BELEN — Six weeks after being placed on paid administrative leave, Belen Police Chief Victor Rodriguez is back at work and says he’s ready to continue his duties.
Rodriguez, who was placed on leave on June 27 by the city’s administration, came back to work Monday after an investigation revealed he had been absolved of allegations brought against him.
Saying he wouldn’t get into the specifics of the complaints brought against him, Rodriguez said he initially didn’t know the nature of the complaints. In June, Mayor Jerah Cordova said he also couldn’t talk about the specifics of the complaints, citing they were personnel matters.
“I was very confident that I had done nothing wrong, and that there were going to be no findings, which the independent, external investigation indicated that, and I’m glad to be back,” Rodriguez said.
Robert Caswell Investigations (RCI) conducted the investigation into complaints lodged against the chief. Eventually, and through the investigation, the complaints were ultimately revealed to the chief, who said he couldn’t talk about them or who filed them.
“The city of Belen conducted an internal affairs investigation with regards to the police department and Chief Victor J. Rodriguez, and the city has concluded that any allegations against Chief Rodriguez were unsubstantiated and he was cleared of all allegations against him,” wrote Jun Roh, the city’s attorney, in a statement. “The city hopes that Chief Rodriguez will continuously maintain the integrity of the police force and our community.”
Cordova said it took some time to get through the investigation, but that it was a fair process.
“The conclusion is the chief is back at work and we’re glad to have him back,” Cordova said.
Since the chief was placed on leave in late June, four officers have resigned from the department, which doesn’t include five who had left prior, two of whom retired. To date, the Belen Police Department has a total of 13 officers on duty, which includes the chief. The department is currently funded for 22 officers.
According to Roseann Peralta, Belen’s finance director, the city has paid out a total of $6,463.97 in police officer overtime since July 1.
Being nine officers down, Rodriguez says he’s committed to recruit and retain as many officers as he can.
“Obviously, staffing and retention are critical to any police department,” the chief said. “We have been actively trying to fill our vacancies since I’ve been here.
“I applaud our officers that are here because they have done an outstanding job with our resources,” he said. “This is an epidemic in law enforcement — it’s not unique to us.”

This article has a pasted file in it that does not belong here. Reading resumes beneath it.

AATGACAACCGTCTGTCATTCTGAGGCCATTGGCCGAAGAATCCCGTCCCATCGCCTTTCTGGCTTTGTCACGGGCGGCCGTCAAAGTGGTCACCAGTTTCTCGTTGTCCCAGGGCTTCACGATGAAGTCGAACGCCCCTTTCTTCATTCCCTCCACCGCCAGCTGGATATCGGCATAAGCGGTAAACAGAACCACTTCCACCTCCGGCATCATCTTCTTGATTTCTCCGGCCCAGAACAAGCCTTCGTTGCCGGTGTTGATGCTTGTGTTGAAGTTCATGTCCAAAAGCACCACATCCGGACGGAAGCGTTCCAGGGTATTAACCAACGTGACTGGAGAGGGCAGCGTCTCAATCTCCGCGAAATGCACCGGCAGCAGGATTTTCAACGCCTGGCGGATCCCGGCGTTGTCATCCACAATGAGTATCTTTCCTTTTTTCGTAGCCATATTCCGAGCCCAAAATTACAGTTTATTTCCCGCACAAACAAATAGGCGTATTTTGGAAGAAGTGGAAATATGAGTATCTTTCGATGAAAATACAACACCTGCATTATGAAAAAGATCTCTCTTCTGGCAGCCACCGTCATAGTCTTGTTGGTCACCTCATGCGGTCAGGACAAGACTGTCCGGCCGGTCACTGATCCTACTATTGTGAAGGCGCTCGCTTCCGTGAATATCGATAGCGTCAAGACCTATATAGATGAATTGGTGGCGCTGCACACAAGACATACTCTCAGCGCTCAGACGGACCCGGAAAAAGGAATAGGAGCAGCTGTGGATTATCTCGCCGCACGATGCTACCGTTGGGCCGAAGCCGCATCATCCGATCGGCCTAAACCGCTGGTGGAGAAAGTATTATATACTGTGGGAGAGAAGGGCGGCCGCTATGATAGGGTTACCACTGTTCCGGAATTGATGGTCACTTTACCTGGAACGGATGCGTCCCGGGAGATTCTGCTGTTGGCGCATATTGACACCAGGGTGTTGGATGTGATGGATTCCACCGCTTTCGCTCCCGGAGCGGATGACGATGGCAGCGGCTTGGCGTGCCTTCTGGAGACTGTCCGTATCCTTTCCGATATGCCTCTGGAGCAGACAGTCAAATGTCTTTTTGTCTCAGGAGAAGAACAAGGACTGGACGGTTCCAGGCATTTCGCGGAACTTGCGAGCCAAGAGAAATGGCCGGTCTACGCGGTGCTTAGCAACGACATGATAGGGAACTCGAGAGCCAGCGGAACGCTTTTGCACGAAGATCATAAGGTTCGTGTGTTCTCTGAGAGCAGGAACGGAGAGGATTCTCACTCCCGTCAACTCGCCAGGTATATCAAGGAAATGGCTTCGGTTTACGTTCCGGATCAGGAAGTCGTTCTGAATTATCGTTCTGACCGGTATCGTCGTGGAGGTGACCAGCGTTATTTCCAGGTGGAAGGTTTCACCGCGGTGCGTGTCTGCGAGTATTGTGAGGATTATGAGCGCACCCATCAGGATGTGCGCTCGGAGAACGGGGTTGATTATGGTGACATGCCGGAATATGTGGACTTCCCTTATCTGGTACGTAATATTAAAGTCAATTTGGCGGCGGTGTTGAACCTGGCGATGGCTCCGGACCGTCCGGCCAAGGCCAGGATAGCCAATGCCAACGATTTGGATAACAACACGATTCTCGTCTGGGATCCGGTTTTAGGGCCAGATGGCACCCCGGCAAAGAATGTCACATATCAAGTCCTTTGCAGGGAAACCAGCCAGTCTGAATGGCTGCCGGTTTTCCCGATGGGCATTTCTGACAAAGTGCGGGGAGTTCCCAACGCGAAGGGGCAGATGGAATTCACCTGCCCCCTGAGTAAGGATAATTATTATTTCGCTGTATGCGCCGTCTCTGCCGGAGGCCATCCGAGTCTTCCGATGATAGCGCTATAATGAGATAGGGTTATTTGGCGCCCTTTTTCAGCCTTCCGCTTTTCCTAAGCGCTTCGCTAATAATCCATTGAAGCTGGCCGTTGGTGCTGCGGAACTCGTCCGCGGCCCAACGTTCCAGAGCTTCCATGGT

Rodriguez says being short officers is not unique to Belen, and small, local police departments across the state and country are going through the same difficulties.
“With the mass amount of officers that the Albuquerque Police Department recently hired, it took a toll on the smaller agencies like Belen,” the chief said.
The chief said there’s a big difference in officer pay at larger departments. He compared the starting pay of $20.69 an hour for a certified officer at BPD to $28-$30 at larger agencies.
“You can’t stop officers from leaving,” he said. “People leave for various reasons — they leave for better opportunities or they leave because they’re not in line with the mission and vision of the department. Unfortunately, turnover is not unique to Belen.”
The chief said he has committed to not hire police officers just to hire someone. He said he will not fill the vacancies with “warm bodies,” or with individuals who might present a liability to the city.
“I will only hire qualified candidates — either certified or uncertified — who want to make a career in Belen.”
One recently-hired officer will be attending the CNM Police Academy next week, and the chief plans to continue to look for qualified certified officers as well as invest in trying to send uncertified recruits to the academy.
“If anyone in our community is interested in a career in law enforcement, come and see us,” Rodriguez said. “I strongly believe the only way to overcome these retention and staffing problems is to get people who are committed to the community.”
The police chief wants the residents of Belen to know the department is committed to serving and protecting the community, even with its current staffing shortage.
“I’m confident we have the support of surrounding agencies, including the sheriff’s office, and I will ensure our community members that when they pick up the phone and call for law enforcement, somebody will respond to their call in a timely manner. We’re not going to let down the community.”
Clara Garcia is the editor and publisher of the Valencia County News-Bulletin.
She is a native of the city of Belen, beginning her journalism career at the News-Bulletin in 1998 as the crime and courts reporter. During her time at the paper, Clara has won numerous awards for her writing, photography and typography and design both from the National Newspaper Association and the New Mexico Press Association.